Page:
If you saw Bombshell, you might feel like you already know the narrative of the sexual harassment whistleblower: Woman is harassed, then outraged, then empowered, and, ultimately, avenged.
The Assistant, though, is the quiet, tense story that looks at those everyday #MeToo moments. How sometimes, a hundred small offenses only become apparent when the larger ones — the ones that grab the headlines, those attached to marquee names — crop up as well, like little bruises on an apple that’ll eventually cause it to rot. In real life, loose ends aren’t always wrapped up neatly, and victims of harassment aren’t always the only ones that get hurt.
Most women have experienced workplace harassment, though not always on a literal casting couch. A 2018 Pew Research poll found that 69% of women experienced harassment at work and, of course, harassment is often underreported.
I am one of those women. My schedule was unfavorably changed because the boss didn’t want a “distraction” interfering with the work of male employees; I was also the subject of “jokes” about availability for sex when my boyfriend was indisposed. These experiences don’t keep me awake at night, but I haven’t forgotten them, either.
Workplace harassment isn't always about egregious wrongdoing, like the allegations reported during Harvey Weinstein’s reign of terror, but everyday abuses of power — the inappropriate touches, the comments, and the passive aggressive retaliation — that often go unchecked and almost unnoticed. These subtler transgressions have a toll that builds over time; according to the Institute for Women’s Policy Research, harassment has a negative impact on overall health, can lead to reduced opportunities for job training and advancement, and even a loss of employment.
In The Assistant, protagonist Jane sees everything because no one bothers to see her — the junior assistant to a Hollywood producer. Who has less power than a fresh-out-of-college assistant who’s been on the job for about a month? Jane makes the coffee, fills the mini fridge with bottled water, and places the lunch order — but she also picks her boss’s used hypodermic needles out of the trash and bags them as biohazards, and answers the phone when his wife calls and he’s “in meetings” (the euphemism of the century) with actresses. She’s the lowest rung on the ladder, as the other two assistants — both men — constantly remind her, insisting that she answer the difficult phone calls and literally dictating her emails to the boss.
Julia Garner, as Jane, looks pale and colorless, nearly translucent — an insignificant wheel moving a machine along. What’s riveting about her performance is how deeply we see inside her psyche, and how invisible to everyone else she feels. Garner gives insight into Jane’s pain and her feelings about the mounting pile of offenses taking place behind the closed doors of her boss’s office. She beautifully communicates the helplessness that makes the story feel real to me, and probably to so many other women.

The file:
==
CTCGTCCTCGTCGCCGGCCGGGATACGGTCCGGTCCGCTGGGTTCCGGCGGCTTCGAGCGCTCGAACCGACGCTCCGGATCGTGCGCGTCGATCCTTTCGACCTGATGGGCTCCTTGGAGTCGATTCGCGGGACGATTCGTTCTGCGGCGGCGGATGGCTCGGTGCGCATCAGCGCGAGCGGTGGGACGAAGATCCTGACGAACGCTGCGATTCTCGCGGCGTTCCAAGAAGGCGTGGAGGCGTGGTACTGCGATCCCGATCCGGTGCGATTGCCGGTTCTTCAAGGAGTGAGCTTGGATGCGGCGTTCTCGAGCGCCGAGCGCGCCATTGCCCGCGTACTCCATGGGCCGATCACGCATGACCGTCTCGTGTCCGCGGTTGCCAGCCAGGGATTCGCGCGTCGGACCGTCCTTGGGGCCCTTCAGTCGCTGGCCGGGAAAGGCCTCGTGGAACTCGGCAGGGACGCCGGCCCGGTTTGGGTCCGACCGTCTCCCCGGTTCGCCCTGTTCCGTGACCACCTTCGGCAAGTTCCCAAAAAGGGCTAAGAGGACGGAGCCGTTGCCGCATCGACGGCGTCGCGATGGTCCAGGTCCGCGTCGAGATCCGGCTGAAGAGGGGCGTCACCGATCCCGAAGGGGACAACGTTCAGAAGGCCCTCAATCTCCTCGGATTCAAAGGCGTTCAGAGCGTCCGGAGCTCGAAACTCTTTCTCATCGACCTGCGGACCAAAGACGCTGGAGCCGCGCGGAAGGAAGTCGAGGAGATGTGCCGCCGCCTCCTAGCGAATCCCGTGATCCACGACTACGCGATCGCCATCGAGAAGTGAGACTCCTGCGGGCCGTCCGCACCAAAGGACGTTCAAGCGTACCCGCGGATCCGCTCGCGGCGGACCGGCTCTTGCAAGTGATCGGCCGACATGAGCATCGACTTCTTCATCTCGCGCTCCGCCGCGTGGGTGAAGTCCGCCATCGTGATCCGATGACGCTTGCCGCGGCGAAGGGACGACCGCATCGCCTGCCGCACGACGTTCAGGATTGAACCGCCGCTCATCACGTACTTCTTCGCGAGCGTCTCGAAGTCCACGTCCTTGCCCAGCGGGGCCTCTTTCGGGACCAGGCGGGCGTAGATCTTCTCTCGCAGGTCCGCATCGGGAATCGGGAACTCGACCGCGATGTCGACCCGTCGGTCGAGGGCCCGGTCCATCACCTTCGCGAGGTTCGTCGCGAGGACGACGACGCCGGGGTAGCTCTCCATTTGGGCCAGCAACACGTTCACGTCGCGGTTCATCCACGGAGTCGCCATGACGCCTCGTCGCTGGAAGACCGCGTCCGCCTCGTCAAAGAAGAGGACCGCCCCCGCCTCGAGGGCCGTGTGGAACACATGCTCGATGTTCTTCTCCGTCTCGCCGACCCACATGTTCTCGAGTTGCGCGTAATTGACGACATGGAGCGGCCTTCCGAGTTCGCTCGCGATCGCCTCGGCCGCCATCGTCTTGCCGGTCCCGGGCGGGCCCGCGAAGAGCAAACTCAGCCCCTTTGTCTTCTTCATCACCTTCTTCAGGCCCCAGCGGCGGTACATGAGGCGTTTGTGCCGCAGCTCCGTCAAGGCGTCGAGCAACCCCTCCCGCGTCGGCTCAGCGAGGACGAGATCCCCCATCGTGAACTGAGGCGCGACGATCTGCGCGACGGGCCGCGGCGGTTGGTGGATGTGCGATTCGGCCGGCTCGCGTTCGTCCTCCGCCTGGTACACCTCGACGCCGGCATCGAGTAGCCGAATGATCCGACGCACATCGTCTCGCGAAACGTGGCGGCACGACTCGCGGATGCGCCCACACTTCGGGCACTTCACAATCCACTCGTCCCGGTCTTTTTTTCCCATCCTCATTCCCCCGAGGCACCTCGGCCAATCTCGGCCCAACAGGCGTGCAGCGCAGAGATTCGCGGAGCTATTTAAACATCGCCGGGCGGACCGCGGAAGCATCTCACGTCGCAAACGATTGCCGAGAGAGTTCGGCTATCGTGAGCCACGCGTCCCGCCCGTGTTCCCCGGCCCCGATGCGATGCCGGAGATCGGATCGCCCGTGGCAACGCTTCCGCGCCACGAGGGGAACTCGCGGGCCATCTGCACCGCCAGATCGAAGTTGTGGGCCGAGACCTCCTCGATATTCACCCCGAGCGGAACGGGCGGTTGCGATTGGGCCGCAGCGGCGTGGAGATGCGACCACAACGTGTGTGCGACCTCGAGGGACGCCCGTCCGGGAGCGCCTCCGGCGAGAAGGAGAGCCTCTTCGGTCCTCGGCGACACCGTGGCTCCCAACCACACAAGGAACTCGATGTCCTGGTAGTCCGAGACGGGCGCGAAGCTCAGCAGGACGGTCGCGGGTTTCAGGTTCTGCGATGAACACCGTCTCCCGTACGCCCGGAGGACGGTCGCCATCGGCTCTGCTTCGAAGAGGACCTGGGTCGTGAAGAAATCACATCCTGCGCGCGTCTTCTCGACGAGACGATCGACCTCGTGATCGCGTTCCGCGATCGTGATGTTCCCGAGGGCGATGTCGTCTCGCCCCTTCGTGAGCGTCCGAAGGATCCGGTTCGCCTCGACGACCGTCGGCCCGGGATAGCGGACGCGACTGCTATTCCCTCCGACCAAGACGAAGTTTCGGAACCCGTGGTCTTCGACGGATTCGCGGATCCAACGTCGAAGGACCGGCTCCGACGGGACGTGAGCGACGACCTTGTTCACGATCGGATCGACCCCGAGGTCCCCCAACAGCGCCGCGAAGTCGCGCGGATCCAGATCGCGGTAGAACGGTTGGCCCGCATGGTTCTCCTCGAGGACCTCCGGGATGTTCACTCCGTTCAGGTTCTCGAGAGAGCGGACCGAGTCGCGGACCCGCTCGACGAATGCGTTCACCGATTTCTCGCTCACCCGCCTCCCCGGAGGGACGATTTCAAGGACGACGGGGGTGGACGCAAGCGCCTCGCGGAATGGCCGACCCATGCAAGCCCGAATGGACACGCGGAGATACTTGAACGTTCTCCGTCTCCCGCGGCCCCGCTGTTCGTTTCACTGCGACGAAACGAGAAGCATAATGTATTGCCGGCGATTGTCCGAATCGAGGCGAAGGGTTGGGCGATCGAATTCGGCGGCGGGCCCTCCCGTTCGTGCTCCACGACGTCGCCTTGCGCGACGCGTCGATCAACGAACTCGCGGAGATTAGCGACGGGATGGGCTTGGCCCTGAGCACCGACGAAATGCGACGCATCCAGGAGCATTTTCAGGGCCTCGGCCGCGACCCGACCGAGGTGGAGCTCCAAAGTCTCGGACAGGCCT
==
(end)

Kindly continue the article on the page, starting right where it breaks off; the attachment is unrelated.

Bombshell was all about beautiful women trapped in the male expectation that they needed to give some to get some, the most prevailing narrative we’re shown of sexual harassment. But in The Assistant, we see the fallout of men abusing their power in more detail. Jane gives, but it’s not sex she’s giving — it’s her dignity, and, ultimately, she feels ashamed of her own role in keeping the bullshit going. She’s powerless to put a stop to it without sacrificing her own dreams of advancing. She sees the acceptance of the bad things happening just out of sight, but it just feels like the cost of doing business. Standing up to the boss and that abuse of power seems necessary — the right thing to do — but at the same time, impossible.
There’s a scene where, after an actress arrives for a meeting in a skin-baring top, Jane goes to the bathroom, where she stares at her own reflection in the mirror. Modesty is safe, but does it render her invisible? Where Bombshell is all studio lighting and short skirts, The Assistant is a fluorescent glow and Jane’s super-modest turtleneck. Bombshell is glossy and aggressive in its messaging about who is good and who is bad; victims are on one side, villains on the other. The Assistant is more subtle; just like in reality, it shows how difficult, if not impossible, it can be to tell who has been harmed and who is complicit.
The Assistant gets at the horrible, squirming reality of harassment — the compromises, the allowances, the humiliations large and small — and reminds us that “monsters” aren’t the only perpetrators, and famous faces aren’t the only victims. Ultimately, however, both Bombshell and The Assistant seek to confront harassment and prevent it from being swept under the rug. It’s a tale that remains far too familiar, which makes it a conversation we must continue.